DUDLEY, N.C. (WNCN) — Crews responded to a large fire early Saturday morning in Dudley after a passerby saw a facility on fire, according to Wayne County officials.
At about 1:27 a.m., county officials said 911 received a call about a huge fire at National Salvage and Service Corp on the 400 block of Old Mt Olive Highway, a large industrial facility that houses railroad ties.
They said someone in the area saw the fire and told dispatch the flames were three stories high.
“A passerby on Old Mount Olive Highway saw flames about three stories high,” said Wayne County Public Information Officer Joel Gillie.
As of 6:25 a.m., county officials said more than 100 personnel from 17 fire departments remained at the scene, including Seymour Johnson Air Force Base, Goldsboro Fire Department and numerous volunteer departments.
The Wayne County Sheriff’s Office, Wayne County EMS, NC State Highway Patrol, NC Department of Transportation and Red Cross are also at the scene, according to the county.
County officials said Duke Energy and Tri-County Electric also responded to shut off power to the facility, and all surrounding water districts were notified because of the increased water need for firefighting.
Notice was provided to CSX to re-route trains during the response, according to county officials.
By Saturday afternoon, the fire dominated the landscape and smoke could be seen more than 25 miles away.
“It’s very scary,” said area resident Tracy Robinson. “The wind is defiantly pushing it. It’s very scary.”
More than 100 first responders from all over the area helped fight the blaze at the National Salvage and Service Corp. facility off Old Mount Olive Highway in Dudley.
“It’s a big facility with railroad ties that are on fire,” said Gillie.
Officials asked nearby residents to seek alternate routes.
At 12 p.m., the fire was still going. CBS 17 crews at the scene said the smoke could be seen from 13 miles away.
By 12:30 p.m., officials with Wayne County said first responders remained at the scene.
The community made sure the scores of first responders had plenty to eat and drink as they brought items at the command post near the fire scene.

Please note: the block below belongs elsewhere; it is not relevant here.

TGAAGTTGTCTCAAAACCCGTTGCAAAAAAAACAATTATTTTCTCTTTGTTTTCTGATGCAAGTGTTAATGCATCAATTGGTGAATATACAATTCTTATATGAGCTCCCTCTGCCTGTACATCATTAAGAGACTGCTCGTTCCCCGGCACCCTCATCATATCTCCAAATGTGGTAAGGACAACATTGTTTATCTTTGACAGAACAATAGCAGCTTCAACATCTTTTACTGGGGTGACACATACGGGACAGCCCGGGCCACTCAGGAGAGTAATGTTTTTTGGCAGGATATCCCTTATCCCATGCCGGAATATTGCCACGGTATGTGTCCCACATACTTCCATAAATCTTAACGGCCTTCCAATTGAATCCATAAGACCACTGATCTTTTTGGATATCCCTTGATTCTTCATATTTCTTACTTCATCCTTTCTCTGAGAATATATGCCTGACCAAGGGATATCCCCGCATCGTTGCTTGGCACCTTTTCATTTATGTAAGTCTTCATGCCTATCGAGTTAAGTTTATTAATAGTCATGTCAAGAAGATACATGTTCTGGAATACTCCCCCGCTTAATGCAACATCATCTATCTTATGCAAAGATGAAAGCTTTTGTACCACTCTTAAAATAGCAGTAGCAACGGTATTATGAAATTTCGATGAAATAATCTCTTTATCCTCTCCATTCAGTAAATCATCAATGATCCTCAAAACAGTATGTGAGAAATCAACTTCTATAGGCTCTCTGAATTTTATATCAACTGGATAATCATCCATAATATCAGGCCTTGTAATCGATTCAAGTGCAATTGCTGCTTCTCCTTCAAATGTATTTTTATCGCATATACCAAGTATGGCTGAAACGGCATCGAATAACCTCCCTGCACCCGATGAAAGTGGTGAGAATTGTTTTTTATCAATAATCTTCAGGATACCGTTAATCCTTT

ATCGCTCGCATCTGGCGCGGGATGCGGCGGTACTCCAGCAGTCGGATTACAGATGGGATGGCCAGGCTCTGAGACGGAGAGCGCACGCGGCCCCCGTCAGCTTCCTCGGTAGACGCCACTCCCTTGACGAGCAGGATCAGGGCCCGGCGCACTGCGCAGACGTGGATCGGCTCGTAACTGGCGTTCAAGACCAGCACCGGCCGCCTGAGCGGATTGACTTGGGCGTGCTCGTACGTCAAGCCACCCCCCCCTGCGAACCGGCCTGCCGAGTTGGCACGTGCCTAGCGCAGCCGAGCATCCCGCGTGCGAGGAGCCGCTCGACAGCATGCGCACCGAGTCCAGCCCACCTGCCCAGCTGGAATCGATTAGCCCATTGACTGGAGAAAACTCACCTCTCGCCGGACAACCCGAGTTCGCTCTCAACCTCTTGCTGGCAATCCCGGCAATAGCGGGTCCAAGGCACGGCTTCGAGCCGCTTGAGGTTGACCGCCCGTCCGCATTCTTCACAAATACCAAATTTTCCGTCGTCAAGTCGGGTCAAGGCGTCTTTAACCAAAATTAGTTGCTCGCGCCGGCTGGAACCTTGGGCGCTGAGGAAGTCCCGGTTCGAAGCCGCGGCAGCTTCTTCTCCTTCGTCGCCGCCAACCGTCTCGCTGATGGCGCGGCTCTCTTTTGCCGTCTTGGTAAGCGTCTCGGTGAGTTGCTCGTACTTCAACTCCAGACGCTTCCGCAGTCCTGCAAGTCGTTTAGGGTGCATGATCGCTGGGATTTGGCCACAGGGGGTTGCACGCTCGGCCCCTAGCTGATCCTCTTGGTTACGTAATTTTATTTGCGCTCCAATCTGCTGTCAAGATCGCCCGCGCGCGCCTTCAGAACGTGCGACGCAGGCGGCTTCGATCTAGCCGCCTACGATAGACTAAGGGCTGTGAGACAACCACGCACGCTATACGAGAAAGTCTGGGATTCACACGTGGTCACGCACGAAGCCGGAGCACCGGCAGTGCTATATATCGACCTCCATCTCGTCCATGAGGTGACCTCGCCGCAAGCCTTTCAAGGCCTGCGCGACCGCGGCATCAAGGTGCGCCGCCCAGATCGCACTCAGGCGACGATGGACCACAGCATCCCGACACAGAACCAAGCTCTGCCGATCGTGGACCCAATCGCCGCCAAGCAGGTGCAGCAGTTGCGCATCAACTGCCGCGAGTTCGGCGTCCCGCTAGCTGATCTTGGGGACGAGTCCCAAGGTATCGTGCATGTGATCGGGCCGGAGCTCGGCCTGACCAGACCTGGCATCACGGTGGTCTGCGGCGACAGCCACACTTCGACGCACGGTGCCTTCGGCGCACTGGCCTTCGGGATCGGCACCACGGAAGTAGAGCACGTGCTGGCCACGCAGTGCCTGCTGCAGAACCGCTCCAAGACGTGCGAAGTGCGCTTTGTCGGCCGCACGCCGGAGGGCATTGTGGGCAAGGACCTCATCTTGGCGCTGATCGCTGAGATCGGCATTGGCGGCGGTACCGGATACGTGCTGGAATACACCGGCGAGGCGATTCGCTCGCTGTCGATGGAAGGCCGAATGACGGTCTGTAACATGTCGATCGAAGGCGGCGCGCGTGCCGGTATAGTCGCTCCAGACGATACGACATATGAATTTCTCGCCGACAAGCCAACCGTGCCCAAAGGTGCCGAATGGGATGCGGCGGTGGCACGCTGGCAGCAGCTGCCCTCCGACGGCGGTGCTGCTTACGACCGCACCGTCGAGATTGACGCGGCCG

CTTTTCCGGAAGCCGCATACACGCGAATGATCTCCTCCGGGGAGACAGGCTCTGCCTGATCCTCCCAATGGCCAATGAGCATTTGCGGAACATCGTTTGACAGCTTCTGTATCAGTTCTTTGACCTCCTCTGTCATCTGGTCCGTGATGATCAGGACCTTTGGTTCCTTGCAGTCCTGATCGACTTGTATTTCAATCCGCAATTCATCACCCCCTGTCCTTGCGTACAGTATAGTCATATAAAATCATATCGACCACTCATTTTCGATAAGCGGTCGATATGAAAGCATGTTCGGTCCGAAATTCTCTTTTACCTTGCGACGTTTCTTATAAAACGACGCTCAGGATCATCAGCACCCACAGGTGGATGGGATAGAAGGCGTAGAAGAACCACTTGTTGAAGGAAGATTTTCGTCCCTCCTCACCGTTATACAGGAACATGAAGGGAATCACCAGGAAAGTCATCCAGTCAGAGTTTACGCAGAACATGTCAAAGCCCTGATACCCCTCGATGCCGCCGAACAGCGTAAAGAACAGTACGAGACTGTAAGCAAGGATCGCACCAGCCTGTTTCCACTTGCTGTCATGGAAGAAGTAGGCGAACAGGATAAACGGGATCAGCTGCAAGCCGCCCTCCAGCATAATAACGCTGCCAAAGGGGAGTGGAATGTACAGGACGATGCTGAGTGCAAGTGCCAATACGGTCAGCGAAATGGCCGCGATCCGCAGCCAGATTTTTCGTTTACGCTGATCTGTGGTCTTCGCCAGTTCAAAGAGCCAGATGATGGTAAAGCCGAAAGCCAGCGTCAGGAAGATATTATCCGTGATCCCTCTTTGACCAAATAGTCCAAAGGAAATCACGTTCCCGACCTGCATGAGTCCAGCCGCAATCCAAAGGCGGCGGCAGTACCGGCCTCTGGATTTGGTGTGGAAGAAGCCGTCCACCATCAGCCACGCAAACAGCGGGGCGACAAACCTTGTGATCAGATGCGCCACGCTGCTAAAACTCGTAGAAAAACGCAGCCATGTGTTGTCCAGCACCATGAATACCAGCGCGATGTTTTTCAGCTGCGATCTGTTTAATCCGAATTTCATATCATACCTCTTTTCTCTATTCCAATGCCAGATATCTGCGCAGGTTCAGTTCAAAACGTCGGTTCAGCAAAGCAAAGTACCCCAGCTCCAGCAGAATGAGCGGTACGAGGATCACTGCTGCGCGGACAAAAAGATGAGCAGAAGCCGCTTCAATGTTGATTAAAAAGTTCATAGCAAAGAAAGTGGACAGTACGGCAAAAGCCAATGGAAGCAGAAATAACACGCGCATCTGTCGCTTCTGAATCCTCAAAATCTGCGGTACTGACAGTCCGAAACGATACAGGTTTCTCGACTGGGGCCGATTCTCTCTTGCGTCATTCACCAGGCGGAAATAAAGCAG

Robinson and Lauryn Merritt brought food to firefighters at the scene.
“We’ve got to look after the people who look after us,” said Merritt.
Because of the nature of the fuel load, officials said operations were in a defensive status and firefighters are working to protect exposures and surrounding property.
Because of the nature of the fuel load, they said operations were in a defensive status and firefighters are working to protect exposures and surrounding property.
“We’re just containing the flames,” said Gilles. “We’re trying not to make them spread to any other facilities.”
The smoke is being monitored by the state’s division of air quality, but has not issued any warnings because the smoke is not at ground level.
“I could smell it earlier, but I can’t smell it now,” said Robinson. “Hopefully it’s getting out of the way.”
At 11 p.m. Saturday, Wayne County officials said fire personnel remained at the scene and have contained the fire to the original site.
They said fire crews worked through the night to keep the fire contained and monitor spots on the site that were still burning.
Rain was expected overnight, which fire crews said likely assisted their efforts.
They also received assistance from out-of-county agencies to relieve the local fire departments overnight, according to county officials.
Old Mount Olive Highway and a portion of Genoa Road between US-117 and Old Mount Olive Highway remained closed, and motorists were urged to plan accordingly, county officials said.
Wayne County’s 8 a.m. update Sunday morning said Genoa Road had reopened overnight and Old Mount Olive Highway remained closed around the incident site.
County officials said they do not have an estimated time for when the road will reopen.
The update said fire personnel remained at the scene and made progress overnight in extinguishing the fire, especially with help from the rain throughout the evening and the morning.
The out-of-county personnel was released Sunday morning, and a representative for the county thanked them for their assistance.
He said the American Red Cross remained at the scene Sunday morning to coordinate donations from the public and take care of rescue teams.
“We want to thank the many individuals and organizations who have brought supplies for our first responders who have been on the scene since early this morning,” he said. “Many of today’s responders are volunteers, and the outpouring of support for those responding has been incredible.”
The cause of the fire is unknown and remains under investigation. No injuries were reported and no evacuations took place, county officials said.